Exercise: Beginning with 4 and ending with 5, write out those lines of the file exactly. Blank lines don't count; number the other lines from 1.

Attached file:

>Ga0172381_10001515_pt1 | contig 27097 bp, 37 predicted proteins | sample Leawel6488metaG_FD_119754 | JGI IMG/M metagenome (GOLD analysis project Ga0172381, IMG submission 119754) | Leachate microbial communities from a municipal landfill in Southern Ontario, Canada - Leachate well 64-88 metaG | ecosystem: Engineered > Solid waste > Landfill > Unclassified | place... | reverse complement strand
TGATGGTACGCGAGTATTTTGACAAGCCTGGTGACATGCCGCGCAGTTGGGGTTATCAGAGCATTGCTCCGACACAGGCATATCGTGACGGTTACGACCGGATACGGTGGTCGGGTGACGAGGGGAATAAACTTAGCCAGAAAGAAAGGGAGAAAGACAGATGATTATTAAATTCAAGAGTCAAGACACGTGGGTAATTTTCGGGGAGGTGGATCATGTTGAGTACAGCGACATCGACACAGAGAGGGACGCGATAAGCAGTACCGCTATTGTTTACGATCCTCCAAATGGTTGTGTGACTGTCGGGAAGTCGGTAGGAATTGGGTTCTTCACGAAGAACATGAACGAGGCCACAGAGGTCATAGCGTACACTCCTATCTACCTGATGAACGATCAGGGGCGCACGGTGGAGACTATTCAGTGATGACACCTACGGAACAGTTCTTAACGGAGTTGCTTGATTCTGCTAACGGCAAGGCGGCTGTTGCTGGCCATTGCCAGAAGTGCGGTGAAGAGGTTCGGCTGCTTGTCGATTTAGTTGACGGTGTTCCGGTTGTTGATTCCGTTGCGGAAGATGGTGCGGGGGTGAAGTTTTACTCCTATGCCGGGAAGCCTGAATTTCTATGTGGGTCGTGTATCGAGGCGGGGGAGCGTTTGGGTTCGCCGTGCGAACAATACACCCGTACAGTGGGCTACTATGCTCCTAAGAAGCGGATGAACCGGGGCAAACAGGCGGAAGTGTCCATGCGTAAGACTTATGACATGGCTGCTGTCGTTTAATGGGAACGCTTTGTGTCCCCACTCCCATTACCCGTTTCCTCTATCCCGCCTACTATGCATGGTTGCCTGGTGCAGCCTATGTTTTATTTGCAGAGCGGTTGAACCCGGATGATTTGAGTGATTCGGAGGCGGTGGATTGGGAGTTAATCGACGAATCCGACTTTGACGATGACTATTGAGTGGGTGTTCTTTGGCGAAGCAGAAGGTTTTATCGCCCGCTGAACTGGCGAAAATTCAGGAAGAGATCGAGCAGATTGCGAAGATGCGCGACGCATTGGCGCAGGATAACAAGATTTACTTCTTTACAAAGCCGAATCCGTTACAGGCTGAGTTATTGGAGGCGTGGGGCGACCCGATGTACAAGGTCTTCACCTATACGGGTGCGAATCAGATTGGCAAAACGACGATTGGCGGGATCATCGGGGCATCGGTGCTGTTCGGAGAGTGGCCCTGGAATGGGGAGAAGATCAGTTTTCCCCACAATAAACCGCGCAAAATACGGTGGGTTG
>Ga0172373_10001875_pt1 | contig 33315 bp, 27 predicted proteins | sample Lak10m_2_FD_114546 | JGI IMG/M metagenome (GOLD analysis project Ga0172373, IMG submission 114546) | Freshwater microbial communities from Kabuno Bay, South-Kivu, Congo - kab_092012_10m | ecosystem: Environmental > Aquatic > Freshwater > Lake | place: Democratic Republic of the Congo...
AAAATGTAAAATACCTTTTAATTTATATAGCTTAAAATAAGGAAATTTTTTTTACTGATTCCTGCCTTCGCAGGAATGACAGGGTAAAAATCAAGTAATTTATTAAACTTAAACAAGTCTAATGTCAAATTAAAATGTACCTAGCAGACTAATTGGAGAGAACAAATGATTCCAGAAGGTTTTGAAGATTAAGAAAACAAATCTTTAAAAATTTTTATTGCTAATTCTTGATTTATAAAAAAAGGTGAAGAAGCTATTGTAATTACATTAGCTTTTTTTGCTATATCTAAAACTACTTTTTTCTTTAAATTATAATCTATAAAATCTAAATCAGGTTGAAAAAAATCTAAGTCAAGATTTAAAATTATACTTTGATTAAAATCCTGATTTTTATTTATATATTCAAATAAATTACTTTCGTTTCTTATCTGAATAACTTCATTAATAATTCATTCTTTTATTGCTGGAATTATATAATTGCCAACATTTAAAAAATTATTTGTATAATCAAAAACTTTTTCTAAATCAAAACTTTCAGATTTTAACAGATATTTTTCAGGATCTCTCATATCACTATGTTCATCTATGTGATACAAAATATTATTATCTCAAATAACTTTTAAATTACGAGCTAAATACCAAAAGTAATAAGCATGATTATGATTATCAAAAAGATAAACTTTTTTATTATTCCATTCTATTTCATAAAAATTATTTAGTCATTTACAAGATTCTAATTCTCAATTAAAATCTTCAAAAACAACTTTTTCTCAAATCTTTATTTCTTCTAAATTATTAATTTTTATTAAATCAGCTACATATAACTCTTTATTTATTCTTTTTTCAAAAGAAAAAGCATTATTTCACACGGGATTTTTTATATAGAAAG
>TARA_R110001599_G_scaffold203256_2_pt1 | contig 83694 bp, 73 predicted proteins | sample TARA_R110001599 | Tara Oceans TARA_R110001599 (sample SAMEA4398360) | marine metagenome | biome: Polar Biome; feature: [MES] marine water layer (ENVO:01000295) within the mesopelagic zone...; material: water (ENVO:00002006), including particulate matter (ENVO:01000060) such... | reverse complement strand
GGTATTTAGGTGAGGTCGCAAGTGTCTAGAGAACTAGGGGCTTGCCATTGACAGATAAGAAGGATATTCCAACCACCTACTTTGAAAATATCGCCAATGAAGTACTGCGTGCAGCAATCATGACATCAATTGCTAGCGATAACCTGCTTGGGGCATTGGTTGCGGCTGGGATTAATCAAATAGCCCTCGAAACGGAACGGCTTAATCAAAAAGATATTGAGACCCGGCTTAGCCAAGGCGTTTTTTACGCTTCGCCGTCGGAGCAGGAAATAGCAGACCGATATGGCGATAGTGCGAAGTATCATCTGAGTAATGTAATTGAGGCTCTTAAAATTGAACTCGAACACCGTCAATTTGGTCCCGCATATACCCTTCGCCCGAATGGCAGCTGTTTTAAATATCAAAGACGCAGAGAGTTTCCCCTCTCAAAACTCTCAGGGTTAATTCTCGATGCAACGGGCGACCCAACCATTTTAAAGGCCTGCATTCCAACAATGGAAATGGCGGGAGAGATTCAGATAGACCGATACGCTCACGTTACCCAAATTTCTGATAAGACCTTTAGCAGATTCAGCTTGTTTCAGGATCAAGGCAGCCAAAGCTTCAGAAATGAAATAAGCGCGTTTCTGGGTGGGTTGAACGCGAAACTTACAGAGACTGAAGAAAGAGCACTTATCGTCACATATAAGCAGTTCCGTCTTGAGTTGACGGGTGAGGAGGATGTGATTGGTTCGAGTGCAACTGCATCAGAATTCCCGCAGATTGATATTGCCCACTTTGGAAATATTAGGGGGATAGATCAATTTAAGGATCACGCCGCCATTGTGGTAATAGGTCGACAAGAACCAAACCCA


AAAATGTAAAATACCTTTTAATTTATATAGCTTAAAATAAGGAAATTTTTTTTACTGATTCCTGCCTTCGCAGGAATGACAGGGTAAAAATCAAGTAATTTATTAAACTTAAACAAGTCTAATGTCAAATTAAAATGTACCTAGCAGACTAATTGGAGAGAACAAATGATTCCAGAAGGTTTTGAAGATTAAGAAAACAAATCTTTAAAAATTTTTATTGCTAATTCTTGATTTATAAAAAAAGGTGAAGAAGCTATTGTAATTACATTAGCTTTTTTTGCTATATCTAAAACTACTTTTTTCTTTAAATTATAATCTATAAAATCTAAATCAGGTTGAAAAAAATCTAAGTCAAGATTTAAAATTATACTTTGATTAAAATCCTGATTTTTATTTATATATTCAAATAAATTACTTTCGTTTCTTATCTGAATAACTTCATTAATAATTCATTCTTTTATTGCTGGAATTATATAATTGCCAACATTTAAAAAATTATTTGTATAATCAAAAACTTTTTCTAAATCAAAACTTTCAGATTTTAACAGATATTTTTCAGGATCTCTCATATCACTATGTTCATCTATGTGATACAAAATATTATTATCTCAAATAACTTTTAAATTACGAGCTAAATACCAAAAGTAATAAGCATGATTATGATTATCAAAAAGATAAACTTTTTTATTATTCCATTCTATTTCATAAAAATTATTTAGTCATTTACAAGATTCTAATTCTCAATTAAAATCTTCAAAAACAACTTTTTCTCAAATCTTTATTTCTTCTAAATTATTAATTTTTATTAAATCAGCTACATATAACTCTTTATTTATTCTTTTTTCAAAAGAAAAAGCATTATTTCACACGGGATTTTTTATATAGAAAG
>TARA_R110001599_G_scaffold203256_2_pt1 | contig 83694 bp, 73 predicted proteins | sample TARA_R110001599 | Tara Oceans TARA_R110001599 (sample SAMEA4398360) | marine metagenome | biome: Polar Biome; feature: [MES] marine water layer (ENVO:01000295) within the mesopelagic zone...; material: water (ENVO:00002006), including particulate matter (ENVO:01000060) such... | reverse complement strand